I’ve been having quite a few conversations around student
portfolios eportfolios online representations of their learning over time. These conversations have mostly centered on using WordPress and, almost inevitably, the first instinct is to create a series of pages that are aligned to either courses or assignments. Those pages usually contain a number of different pieces of content. That structure makes the most sense to people who are used to building websites in the Dreamweaver/static paradigm. I don’t think this is the right path in most cases. It’s easy in the short term but starts to limit you (absent lots of work) in the long run.
Strange that I don't really know what a web page is anymore. Individual tweet? Blog post? Flickr image? #vcuols
— Tom Woodward (@twoodwar) May 14, 2014
At the heart of this is the issue that “page” is hard to define. In the broadest sense anything I can address with a URL is a webpage. That’s a big bucket. WordPress makes things more complex by including a way to create pieces of content called “pages.” Pages are usually contrasted to posts. I usually described1 the page/post difference was that posts were pieces of content that flowed with the timeline (more ephemeral but archived) and pages were pieces of content you wanted to be more permanent/static. People also usually consider the post content to be “blog”2 related.
To complicate things (at least in my head), if I click on a category or tag I end up on a page (although not a WP defined page) and that page is composed of posts. Additionally, some themes have page templates that present posts. The more I think about it, the more potential for confusion I see. I can’t find it but there’s a twitter (page) out there somewhere with Alan saying blogs and posts are the same thing in the WordPress database.
It may appear that this is one of those irritating discussions that while true are only of interest to nerds and have little practical value.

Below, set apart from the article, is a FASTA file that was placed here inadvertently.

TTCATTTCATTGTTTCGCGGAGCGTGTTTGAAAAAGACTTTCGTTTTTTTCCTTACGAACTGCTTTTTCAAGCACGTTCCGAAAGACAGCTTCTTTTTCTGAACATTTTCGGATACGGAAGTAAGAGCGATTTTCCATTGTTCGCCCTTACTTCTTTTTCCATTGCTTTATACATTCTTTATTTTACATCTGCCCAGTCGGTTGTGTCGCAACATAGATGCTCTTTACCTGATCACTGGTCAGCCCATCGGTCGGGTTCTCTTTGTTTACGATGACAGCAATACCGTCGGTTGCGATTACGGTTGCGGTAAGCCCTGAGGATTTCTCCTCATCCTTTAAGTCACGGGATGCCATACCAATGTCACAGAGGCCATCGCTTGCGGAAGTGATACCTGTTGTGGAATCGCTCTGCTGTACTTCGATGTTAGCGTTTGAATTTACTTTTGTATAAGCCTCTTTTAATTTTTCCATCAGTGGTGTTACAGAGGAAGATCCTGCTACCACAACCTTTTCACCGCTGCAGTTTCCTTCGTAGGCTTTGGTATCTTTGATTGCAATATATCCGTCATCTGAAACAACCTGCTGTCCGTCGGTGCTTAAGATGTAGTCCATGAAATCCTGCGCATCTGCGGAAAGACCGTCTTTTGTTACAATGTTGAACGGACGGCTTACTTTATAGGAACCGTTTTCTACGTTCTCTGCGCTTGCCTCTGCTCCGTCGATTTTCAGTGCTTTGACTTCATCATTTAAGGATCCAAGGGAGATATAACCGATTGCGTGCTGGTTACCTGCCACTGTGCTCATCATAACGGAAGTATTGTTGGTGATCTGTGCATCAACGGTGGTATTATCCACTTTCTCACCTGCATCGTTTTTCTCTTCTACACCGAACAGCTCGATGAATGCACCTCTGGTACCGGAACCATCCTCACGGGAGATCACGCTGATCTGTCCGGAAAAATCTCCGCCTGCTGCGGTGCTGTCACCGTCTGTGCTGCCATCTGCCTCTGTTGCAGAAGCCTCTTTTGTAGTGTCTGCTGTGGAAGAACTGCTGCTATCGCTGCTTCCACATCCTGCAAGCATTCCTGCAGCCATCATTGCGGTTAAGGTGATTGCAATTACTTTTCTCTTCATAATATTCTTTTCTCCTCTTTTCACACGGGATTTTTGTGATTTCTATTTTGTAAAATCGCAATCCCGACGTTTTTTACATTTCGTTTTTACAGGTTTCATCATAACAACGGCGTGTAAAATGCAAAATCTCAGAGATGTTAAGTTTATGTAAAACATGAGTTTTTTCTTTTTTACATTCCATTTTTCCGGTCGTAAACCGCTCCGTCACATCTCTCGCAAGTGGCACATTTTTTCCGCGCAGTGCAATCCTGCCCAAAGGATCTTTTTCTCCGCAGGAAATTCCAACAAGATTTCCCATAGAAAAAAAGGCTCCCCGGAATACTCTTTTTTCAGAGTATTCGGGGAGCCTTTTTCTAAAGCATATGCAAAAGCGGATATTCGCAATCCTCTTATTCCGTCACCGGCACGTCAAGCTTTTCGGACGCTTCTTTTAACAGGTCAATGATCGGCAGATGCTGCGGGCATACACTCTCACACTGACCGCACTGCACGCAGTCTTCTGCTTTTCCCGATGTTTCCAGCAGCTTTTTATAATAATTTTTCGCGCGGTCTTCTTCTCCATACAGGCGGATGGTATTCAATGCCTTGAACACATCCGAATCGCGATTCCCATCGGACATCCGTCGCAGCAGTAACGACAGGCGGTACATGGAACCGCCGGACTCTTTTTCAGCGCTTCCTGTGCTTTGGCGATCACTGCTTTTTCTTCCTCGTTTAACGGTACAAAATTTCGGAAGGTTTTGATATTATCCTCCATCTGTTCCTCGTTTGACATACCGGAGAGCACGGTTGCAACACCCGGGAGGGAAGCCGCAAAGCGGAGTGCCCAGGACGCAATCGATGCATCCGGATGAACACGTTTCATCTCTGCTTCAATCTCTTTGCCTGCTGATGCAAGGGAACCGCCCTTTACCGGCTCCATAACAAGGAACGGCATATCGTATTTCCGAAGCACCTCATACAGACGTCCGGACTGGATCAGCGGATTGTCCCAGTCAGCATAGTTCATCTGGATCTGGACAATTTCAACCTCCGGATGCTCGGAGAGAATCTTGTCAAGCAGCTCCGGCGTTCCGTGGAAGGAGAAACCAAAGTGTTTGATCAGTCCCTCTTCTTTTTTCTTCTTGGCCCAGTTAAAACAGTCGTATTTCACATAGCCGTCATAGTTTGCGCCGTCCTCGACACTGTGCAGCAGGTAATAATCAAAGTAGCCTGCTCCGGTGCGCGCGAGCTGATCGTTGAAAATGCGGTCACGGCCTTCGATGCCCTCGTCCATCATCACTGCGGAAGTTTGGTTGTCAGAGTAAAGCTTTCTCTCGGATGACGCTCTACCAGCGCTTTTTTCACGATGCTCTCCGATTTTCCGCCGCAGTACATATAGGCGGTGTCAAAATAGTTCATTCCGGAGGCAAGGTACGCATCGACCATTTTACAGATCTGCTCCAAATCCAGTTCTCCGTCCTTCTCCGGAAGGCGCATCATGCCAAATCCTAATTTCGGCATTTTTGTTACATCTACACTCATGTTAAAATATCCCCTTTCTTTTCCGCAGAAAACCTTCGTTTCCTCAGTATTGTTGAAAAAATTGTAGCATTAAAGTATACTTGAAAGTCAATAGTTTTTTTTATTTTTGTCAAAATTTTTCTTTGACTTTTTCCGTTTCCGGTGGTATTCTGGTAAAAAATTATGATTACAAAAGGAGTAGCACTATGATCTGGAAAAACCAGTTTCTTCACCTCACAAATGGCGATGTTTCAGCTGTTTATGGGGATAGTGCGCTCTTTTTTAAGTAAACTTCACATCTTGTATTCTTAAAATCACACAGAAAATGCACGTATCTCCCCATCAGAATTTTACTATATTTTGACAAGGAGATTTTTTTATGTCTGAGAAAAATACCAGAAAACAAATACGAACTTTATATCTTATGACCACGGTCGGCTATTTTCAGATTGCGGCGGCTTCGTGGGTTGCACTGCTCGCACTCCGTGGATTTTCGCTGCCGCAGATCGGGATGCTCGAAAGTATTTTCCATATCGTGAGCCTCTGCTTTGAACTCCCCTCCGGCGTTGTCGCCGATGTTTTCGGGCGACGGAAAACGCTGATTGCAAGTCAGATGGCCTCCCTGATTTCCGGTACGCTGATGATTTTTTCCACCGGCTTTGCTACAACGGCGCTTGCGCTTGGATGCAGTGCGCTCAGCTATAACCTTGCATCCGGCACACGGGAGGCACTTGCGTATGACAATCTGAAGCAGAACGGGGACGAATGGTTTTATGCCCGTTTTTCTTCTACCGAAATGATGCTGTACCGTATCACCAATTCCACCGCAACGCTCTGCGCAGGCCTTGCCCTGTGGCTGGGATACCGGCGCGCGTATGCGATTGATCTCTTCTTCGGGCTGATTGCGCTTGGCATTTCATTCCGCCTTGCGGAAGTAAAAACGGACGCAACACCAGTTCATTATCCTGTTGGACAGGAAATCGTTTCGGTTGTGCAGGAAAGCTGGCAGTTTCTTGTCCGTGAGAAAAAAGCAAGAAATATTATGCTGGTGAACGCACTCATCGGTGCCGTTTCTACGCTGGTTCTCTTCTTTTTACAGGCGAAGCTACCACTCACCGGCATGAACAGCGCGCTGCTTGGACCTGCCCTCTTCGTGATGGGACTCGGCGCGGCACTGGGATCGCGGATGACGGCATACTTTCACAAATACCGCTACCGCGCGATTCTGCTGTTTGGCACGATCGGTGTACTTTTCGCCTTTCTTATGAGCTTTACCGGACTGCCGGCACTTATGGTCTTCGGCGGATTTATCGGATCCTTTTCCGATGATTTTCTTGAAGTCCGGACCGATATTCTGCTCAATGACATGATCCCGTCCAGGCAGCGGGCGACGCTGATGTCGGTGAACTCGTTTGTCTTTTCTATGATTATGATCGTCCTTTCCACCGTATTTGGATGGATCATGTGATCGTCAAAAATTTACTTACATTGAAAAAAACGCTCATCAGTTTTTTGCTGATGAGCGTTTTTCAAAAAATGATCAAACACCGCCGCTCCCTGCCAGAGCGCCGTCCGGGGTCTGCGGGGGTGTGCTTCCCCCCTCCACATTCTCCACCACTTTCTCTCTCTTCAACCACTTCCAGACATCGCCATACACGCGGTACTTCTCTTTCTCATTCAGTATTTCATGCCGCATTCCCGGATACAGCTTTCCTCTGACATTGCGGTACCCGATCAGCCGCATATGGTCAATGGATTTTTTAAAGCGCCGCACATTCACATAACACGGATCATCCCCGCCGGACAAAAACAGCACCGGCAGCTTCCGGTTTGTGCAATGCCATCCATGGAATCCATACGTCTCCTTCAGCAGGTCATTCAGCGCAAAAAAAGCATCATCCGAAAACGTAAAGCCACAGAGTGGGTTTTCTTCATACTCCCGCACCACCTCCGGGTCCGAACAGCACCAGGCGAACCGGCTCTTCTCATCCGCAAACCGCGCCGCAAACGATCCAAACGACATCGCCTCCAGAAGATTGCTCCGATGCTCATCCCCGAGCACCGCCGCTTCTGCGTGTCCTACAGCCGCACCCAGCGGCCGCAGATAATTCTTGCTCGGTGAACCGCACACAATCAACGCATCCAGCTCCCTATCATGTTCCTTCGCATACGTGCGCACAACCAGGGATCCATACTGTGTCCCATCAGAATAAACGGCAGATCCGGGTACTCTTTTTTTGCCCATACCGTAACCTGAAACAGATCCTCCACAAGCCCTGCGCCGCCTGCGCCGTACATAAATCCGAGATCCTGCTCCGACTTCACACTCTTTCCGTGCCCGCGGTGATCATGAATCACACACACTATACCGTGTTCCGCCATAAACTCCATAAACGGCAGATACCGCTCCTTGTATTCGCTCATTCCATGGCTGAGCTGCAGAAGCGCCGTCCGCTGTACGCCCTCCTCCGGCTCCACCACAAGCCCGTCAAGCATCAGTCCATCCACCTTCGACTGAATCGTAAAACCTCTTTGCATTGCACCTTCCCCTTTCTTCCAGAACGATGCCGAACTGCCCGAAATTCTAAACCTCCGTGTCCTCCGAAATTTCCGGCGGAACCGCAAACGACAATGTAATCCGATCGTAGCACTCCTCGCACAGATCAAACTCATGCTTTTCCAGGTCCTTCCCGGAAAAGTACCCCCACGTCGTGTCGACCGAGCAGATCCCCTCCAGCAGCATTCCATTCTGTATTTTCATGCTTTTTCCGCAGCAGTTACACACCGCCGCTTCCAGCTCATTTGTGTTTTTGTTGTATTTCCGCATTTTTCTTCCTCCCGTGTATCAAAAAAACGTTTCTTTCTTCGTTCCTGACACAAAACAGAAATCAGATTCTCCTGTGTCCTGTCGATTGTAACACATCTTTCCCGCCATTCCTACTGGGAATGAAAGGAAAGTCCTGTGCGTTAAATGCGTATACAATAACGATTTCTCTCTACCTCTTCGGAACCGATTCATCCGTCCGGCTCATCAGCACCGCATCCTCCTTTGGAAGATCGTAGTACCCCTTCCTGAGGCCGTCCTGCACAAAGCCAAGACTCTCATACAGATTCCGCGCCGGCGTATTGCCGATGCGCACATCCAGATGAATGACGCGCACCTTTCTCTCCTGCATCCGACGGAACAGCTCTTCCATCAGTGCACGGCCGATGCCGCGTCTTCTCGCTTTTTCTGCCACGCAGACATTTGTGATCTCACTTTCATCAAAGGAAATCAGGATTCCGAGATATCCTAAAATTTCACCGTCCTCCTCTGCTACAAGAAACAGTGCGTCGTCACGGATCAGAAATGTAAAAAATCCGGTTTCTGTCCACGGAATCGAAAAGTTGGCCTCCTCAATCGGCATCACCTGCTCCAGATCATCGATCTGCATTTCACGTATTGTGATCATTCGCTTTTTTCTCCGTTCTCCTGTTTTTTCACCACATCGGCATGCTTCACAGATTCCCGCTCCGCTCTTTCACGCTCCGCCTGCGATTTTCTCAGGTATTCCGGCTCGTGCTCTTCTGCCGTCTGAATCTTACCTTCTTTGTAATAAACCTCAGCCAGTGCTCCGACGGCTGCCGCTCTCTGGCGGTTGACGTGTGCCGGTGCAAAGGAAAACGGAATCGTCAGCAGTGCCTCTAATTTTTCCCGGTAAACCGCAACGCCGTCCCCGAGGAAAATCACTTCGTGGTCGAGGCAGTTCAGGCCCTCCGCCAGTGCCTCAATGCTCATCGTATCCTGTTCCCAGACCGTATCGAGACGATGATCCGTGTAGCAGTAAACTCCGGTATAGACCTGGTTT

Nothing3 could be further from the truth. The tao of posts is a way of life and the way you think about constructing a portfolio-ish thing matters quite a bit in terms of what you want to do and what you can do.
To begin with the “page” is much like the desktop folder of old, or old school browser bookmarks- it is directly hierarchical and content can only exist in one place at a time. This sucks. It is especially bad when you consider that the purpose of many portfolio-thingees is to try to get students to understand (and reflect on) the interrelationship of concepts and courses. Their content might be completed as part of a specific course but it’s also tied to a particular skill/understanding or many skills/understandings. That’s a good thing. It’s a blurry world. We want interdisciplinary, vertically aligned, transmedia, multi-whatever but when you build with pages you’re almost certainly making that kind of consideration antithetical to the way you’re organizing the content.
It’s important to note that this doesn’t mean you are giving up the ability to tie content to particular courses (or any other concrete categories for that matter). You can still do that, you just do it through categories and/or tags. That’s going to allow the “learning artifact”4 to be associated with whatever concrete things you need. It is often handy to be able to associate content with courses but that association tends to be functional. It’ll help with grading or with creating lenses of focus etc. The aspirational/philosophical elements tend to evolve and overlap in ways that extend between and beyond courses. Now that assignment/work/product can be found via UNIV200, via “critical thinking”, and via “integrative thinking”. If you tried to do something similar with that piece of work in a page things would get ugly very quickly.
None of my thoughts are unique or groundbreaking but they’re often absent from these conversations. The very same forces that have driven users to adopt tagging in social bookmarking, smart/virtual folders, and search as an interface could provide not just solutions but actual advantages in considering presenting and interacting with student curated content. These dynamic aggregation opportunities have distinct advantages if they’re considered in light of learning goals and the way you’re going to encourage students to think and interact with their own work. It’d be difficult to say the same thing for the static presentation considerations forced through the typical page based construction.